In real estate location is everything, so when it comes to buying an investment property do you buy in only good neighborhoods or will you buy bad neighborhoods too. Both have their advantages and when it comes to the city of Chicago there are plenty of both. You can analyze the deal, look at things like cap rate and a bunch of other calculations but at the end of the day how do you balance the risks and rewards. Let’s analyze bad neighborhoods versus good for investment properties.
The Perks of a Good Neighborhood
Owning property in the Edgewater or the Humboldt Park neighborhoods of Chicago comes with its own perks, it is easy to rent to good long term tenants. The neighborhood has everything your tenant could want and in general you don’t have to worry about damage to your property. Your tenants can easily pass a credit check and they will stay for the duration of their lease with no fuss. Generally when tenants leave they either move to a new city or buy their own homes.
The drawbacks to this neighborhood are that the price to buy is much higher, the prices can be near double of other neighborhoods but rents are not. Finding property can be difficult and there is increased demand in desirable areas meaning more competition when a property does come up. Cash flow can be a problem as purchase price and market rent don’t make for a great cap rate.
High Risk Areas
Many property owners are skeptical about buying in low income areas they see it as more trouble than it is worth, but that doesn’t have to be the case. To start with the prices are low and usually there is a pretty decent amount of inventory. That being said you don’t have to buy into the absolute worst neighborhood in Chicago there are some low income neighborhoods that don’t necessarily have the same crime rate as others. Turnover can be higher and you may have to deal with tenants damaging your apartment more often. You will also have to deal with evictions and not being paid the rent on time. That is enough to scare many investors off. Here is a look at buying property in a low income area.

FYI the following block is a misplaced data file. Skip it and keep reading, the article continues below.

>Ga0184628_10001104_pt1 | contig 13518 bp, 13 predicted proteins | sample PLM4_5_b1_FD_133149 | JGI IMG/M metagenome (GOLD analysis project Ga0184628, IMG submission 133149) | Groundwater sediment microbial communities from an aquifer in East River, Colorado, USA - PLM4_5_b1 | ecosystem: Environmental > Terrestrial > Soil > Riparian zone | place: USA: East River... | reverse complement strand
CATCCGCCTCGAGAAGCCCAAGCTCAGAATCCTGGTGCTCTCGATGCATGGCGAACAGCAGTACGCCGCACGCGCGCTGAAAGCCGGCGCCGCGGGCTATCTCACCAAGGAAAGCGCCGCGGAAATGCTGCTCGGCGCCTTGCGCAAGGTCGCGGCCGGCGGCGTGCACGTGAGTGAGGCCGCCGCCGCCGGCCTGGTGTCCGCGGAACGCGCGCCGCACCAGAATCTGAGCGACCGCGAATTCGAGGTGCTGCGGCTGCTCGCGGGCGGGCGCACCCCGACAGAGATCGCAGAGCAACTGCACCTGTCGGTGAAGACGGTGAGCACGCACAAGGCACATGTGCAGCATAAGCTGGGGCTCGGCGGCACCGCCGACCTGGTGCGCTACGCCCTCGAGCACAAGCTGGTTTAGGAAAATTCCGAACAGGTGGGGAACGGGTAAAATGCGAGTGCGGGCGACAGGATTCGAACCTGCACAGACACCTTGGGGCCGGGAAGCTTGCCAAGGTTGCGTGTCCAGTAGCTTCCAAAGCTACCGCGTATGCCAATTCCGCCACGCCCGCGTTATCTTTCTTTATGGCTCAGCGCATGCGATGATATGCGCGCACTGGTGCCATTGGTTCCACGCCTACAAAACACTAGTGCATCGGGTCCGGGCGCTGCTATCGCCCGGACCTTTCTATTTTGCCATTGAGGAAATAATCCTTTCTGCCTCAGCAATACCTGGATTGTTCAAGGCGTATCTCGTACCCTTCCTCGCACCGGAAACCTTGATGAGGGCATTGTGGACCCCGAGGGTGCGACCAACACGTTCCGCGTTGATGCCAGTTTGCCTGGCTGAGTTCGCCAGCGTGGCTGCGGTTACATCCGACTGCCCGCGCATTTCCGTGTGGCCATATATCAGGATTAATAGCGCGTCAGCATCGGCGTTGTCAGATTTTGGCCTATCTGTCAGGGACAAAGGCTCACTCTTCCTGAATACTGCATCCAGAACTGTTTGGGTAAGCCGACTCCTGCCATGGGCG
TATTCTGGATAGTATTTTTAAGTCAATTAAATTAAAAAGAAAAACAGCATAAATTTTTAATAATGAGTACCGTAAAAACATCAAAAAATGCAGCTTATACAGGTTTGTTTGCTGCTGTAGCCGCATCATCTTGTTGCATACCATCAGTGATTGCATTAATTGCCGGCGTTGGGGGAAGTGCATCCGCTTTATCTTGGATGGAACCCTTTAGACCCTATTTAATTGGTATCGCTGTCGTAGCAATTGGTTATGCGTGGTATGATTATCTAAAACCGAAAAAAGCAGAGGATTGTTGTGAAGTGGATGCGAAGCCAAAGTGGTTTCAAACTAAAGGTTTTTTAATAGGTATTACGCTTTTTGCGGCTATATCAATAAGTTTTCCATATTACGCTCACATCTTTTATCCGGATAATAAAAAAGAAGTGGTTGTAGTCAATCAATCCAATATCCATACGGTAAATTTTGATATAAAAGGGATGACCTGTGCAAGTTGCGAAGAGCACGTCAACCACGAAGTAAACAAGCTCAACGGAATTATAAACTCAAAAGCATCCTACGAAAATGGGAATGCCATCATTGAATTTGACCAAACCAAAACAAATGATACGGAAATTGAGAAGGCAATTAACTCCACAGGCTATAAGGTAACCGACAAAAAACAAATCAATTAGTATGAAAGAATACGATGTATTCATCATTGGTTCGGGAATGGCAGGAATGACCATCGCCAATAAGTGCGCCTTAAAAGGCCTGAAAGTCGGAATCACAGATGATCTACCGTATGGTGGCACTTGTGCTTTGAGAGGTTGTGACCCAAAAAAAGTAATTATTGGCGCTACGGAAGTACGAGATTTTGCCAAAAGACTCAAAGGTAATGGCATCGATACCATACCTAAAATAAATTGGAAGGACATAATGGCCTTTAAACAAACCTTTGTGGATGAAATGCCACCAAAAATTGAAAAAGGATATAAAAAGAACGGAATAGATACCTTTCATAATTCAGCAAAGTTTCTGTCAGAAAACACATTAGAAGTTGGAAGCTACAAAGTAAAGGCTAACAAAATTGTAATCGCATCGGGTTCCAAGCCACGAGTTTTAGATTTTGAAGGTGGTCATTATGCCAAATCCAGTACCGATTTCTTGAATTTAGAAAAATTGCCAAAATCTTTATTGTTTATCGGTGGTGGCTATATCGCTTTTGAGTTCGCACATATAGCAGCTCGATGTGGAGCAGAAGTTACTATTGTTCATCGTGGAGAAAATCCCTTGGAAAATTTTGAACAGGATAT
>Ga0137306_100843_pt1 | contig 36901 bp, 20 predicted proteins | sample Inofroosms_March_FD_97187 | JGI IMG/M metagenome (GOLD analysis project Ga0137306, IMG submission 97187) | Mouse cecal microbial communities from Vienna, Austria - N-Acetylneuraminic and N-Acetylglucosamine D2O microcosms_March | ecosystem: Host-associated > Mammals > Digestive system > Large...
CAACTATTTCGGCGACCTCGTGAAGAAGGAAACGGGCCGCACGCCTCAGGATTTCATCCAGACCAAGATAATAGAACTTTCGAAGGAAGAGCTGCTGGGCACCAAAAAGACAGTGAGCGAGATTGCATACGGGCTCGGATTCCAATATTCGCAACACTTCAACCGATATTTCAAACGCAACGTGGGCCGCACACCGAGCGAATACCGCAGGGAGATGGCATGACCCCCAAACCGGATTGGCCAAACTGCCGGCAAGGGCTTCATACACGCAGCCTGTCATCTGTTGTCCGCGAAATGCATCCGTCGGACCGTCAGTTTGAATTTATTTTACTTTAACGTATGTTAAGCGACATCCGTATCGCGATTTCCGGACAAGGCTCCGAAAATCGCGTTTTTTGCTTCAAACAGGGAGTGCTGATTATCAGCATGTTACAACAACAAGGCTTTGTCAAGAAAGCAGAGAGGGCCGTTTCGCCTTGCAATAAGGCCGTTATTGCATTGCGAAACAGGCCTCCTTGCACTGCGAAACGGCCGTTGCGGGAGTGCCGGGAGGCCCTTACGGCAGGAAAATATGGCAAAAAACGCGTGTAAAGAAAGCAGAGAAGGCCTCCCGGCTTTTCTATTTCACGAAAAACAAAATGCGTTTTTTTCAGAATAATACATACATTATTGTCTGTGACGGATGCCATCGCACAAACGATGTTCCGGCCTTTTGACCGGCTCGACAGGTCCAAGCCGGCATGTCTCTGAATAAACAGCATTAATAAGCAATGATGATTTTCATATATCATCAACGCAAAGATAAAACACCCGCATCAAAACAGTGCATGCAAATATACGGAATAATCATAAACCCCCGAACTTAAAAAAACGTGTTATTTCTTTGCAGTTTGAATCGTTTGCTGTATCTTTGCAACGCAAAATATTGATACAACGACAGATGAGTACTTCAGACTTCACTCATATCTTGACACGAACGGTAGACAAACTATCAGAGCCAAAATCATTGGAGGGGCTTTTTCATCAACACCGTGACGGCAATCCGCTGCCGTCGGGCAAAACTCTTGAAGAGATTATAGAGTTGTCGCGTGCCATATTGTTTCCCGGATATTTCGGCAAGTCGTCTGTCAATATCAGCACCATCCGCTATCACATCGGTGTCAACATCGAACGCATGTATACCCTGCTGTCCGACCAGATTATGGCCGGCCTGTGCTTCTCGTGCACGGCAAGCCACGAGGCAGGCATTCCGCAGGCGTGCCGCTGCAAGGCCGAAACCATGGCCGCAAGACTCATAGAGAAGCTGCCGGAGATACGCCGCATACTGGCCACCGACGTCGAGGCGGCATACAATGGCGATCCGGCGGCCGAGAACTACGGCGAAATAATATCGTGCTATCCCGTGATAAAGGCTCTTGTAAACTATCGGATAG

Buying investment property here does have its perks however. As we mentioned price and inventory are usually good and you can probably snag some good foreclosures. In business cash flow is king and in low income neighborhoods you can generate great cash flow. If after expenses your monthly costs on a single family rental is $450 and the market rent is $900 that is a handsome profit off of just one unit. If the thought of maintaining the property seems like too much hassle then use a property management company to look after it for you and simply collect your money.